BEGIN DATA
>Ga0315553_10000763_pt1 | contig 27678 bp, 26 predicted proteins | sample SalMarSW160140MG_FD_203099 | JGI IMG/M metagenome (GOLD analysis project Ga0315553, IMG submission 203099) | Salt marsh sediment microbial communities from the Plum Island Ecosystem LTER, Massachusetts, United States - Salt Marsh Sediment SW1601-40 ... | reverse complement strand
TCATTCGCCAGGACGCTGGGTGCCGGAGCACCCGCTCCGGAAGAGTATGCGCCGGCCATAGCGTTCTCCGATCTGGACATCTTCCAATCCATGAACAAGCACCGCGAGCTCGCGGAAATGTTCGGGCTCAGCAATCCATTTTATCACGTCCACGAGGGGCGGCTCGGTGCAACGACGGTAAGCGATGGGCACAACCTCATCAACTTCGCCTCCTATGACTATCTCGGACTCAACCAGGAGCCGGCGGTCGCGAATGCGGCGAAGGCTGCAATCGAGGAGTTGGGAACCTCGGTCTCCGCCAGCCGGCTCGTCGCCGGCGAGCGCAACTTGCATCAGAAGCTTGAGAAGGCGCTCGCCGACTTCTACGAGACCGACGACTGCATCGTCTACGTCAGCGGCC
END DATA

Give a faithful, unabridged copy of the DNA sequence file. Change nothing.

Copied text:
>Ga0315553_10000763_pt1 | contig 27678 bp, 26 predicted proteins | sample SalMarSW160140MG_FD_203099 | JGI IMG/M metagenome (GOLD analysis project Ga0315553, IMG submission 203099) | Salt marsh sediment microbial communities from the Plum Island Ecosystem LTER, Massachusetts, United States - Salt Marsh Sediment SW1601-40 ... | reverse complement strand
TCATTCGCCAGGACGCTGGGTGCCGGAGCACCCGCTCCGGAAGAGTATGCGCCGGCCATAGCGTTCTCCGATCTGGACATCTTCCAATCCATGAACAAGCACCGCGAGCTCGCGGAAATGTTCGGGCTCAGCAATCCATTTTATCACGTCCACGAGGGGCGGCTCGGTGCAACGACGGTAAGCGATGGGCACAACCTCATCAACTTCGCCTCCTATGACTATCTCGGACTCAACCAGGAGCCGGCGGTCGCGAATGCGGCGAAGGCTGCAATCGAGGAGTTGGGAACCTCGGTCTCCGCCAGCCGGCTCGTCGCCGGCGAGCGCAACTTGCATCAGAAGCTTGAGAAGGCGCTCGCCGACTTCTACGAGACCGACGACTGCATCGTCTACGTCAGCGGCC